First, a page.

There are specific pros to using HTML as well, and while CSS and HTML are often used in conjunction with one another, web designers learn each and at times prefer one to another for the following reasons:


  • Easy to learn
  • Simple plain-text code
  • Free-to-use; no license required
  • Easy for browsers to interpret
  • Can function without CSS (though it won’t be very attractive)
  • Supports many languages
  • Lightweight and transferable across platforms
  • Huge community support

CSS Pros

  • More customizability than HTML
  • Broader range of functions
  • Quick website loading and less bandwidth consumption
  • Supports offline browsing
  • Compatible across devices
  • Low-maintenance
  • Decent community support
  • More intricate web page formats

Now that you have a more holistic understanding of the differences between CSS and HTML, let’s discuss what you can do with these development skills.

Who Uses HTML and CSS: Career Tracks

There are so many jobs available for HTML and CSS experts, but almost all of the titles will feature “developer” in them. 

Listed below are just a few types of careers one can acquire with CSS and HTML fluency:

  • Web Developer
  • Front-End Developer
  • Game Developer

Web Developer

Web developers, also known as web designers, are software engineers who specialize in website creation. Their duties include:

  • Full website builds – Creating a website and webpages from the ground up. This includes using HTML to build a website’s foundation and designing that foundation using CSS (though JavaScript code knowledge will definitely come into play).
  • Website functionality upgrades – Revamping a pre-made website to feature more graphics and interactivity as well as an improved user experience. Upgrades can range from small tweaks to complete restructuring.
  • Bug fixes – Missing pieces of vital code, 404 errors, and any other problems are considered “bugs.” They hurt the user experience because of potentially distorted web content and can cause customers to abandon a purchase. Having someone around to fix bugs is a crucial part of website maintenance.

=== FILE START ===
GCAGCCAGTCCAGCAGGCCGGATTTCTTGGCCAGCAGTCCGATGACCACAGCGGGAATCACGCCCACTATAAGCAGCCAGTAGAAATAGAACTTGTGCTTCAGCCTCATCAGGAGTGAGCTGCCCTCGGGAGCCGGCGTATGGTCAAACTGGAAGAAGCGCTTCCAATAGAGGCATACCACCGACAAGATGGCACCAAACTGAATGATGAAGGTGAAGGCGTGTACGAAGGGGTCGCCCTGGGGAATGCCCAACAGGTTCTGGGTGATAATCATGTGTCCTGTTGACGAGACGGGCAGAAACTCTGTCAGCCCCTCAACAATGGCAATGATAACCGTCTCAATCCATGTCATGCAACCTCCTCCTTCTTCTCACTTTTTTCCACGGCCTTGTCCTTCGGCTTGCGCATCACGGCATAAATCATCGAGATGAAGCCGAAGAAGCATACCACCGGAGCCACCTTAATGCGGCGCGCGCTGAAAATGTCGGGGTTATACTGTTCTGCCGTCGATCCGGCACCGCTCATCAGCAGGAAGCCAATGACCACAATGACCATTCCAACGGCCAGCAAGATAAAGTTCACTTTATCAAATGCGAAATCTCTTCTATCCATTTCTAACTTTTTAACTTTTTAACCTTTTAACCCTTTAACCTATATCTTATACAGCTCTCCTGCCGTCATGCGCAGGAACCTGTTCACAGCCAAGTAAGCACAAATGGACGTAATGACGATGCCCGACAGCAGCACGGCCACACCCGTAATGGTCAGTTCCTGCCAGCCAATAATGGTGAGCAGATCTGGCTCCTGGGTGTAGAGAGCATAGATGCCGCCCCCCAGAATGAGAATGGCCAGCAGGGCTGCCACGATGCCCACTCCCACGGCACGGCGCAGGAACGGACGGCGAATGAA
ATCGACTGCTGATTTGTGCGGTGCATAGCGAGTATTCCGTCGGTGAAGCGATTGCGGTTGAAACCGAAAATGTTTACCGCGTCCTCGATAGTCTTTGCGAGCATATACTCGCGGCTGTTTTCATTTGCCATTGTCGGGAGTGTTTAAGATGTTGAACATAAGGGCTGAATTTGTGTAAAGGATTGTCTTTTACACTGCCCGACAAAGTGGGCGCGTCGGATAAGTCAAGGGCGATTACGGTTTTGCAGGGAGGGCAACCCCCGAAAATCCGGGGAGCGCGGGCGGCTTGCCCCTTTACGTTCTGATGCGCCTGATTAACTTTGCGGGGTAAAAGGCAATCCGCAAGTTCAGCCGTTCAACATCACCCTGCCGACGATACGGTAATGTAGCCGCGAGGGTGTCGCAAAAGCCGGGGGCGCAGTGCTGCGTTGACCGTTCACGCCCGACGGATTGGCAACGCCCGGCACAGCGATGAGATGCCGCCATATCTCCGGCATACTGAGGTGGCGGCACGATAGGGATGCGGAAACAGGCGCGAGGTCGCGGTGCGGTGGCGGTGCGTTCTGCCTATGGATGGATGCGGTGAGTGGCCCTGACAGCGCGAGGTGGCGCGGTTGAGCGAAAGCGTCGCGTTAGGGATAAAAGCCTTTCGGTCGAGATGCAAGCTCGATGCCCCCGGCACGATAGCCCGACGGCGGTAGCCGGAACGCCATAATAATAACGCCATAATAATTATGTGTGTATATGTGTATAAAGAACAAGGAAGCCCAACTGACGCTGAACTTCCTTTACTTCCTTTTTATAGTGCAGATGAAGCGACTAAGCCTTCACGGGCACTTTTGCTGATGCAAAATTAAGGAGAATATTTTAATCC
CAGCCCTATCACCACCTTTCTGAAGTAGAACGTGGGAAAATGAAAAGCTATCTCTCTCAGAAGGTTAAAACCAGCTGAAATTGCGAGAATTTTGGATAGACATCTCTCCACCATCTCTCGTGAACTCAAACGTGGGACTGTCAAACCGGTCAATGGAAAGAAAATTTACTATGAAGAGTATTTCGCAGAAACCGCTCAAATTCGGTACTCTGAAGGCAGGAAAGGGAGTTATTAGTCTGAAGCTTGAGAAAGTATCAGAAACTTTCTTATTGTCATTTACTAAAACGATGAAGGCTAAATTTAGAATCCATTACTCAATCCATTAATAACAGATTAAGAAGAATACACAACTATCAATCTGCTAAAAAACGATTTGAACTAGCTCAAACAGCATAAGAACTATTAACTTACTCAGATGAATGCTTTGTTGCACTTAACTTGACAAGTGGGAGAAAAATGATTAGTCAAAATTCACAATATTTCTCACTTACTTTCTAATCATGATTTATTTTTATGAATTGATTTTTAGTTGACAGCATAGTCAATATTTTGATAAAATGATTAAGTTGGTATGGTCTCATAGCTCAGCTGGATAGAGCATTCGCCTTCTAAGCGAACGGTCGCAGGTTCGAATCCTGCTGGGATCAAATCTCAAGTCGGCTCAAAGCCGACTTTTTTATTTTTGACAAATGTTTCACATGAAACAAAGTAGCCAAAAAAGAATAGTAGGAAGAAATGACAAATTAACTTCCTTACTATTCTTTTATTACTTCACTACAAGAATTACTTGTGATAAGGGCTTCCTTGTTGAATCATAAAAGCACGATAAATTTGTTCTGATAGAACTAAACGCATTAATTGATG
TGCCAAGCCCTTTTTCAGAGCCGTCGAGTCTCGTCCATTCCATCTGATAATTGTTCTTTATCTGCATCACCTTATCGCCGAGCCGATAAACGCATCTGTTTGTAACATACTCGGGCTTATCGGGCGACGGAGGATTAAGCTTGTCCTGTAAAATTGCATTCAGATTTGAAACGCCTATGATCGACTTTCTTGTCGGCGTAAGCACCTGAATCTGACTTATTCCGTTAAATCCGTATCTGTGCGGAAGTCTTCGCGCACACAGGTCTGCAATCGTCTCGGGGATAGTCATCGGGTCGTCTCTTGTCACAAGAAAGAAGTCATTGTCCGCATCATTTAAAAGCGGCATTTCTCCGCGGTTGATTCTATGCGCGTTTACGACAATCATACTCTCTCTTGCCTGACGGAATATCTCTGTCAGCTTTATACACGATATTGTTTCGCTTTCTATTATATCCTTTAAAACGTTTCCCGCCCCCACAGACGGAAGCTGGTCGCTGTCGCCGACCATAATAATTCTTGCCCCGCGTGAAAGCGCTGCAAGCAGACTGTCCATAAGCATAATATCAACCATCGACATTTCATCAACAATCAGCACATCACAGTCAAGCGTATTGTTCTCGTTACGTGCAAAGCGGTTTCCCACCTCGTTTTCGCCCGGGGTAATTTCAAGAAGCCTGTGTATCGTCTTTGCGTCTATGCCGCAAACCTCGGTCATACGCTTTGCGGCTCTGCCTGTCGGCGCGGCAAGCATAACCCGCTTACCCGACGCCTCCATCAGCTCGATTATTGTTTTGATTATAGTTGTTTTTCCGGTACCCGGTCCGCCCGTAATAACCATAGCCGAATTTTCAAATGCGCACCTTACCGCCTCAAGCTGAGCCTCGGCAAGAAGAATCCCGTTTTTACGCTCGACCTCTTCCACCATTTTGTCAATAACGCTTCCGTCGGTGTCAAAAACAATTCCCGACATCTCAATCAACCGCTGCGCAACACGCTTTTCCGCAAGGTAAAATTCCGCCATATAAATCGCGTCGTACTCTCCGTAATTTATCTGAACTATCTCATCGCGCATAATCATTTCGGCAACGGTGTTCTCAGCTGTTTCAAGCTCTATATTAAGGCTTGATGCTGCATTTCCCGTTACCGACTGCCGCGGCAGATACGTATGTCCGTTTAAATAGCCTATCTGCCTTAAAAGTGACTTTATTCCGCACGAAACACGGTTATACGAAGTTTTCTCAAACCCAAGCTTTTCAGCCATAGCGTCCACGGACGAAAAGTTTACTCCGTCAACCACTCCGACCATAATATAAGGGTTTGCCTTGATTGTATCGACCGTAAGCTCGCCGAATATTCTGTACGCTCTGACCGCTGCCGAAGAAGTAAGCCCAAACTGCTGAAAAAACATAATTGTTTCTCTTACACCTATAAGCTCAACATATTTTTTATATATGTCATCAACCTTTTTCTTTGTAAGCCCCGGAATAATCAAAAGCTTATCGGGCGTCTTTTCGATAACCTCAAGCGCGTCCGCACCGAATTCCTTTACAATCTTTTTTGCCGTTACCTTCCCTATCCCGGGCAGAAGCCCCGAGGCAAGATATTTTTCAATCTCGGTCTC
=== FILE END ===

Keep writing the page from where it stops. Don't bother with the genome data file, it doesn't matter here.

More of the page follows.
As of March 2021, there are about 62,000 web developer jobs listed on Glassdoor.1 The average entry-level salary for web developers is around $65,000 per year.2

Front-End Developer

“Front-end” means client-facing; that is, a front-end developer works on the side of a web page layout that’s seen by people browsing the internet. Their main roles include:

  • Implementing visual elements – These developers design and create web applications, particularly from the viewpoint of a visitor. In this way, they marry the art of design and the science of programming.
  • Translation – Responsible for translating user interface (UI) and user experience (UX) wireframes to code.

  • Developing new features – Part of the duties of a front-end developer is to create new features that improve the user experience. They also have to pay attention to common complaints so they can make the appropriate improvements.

Because front-end developers usually have more experience and expertise with HTML, CSS, and sometimes JavaScript code, the average salary is about $77,000 per year.3 

If you’re wondering, what is Javascript used for? Follow the link provided for more information!

Game Developer

“Game developer” is a general title referring to someone who specializes in game development. These developers are specified because they usually have in-depth knowledge and skills revolving around designing games of almost any sort (complex or not).

Game developer duties include: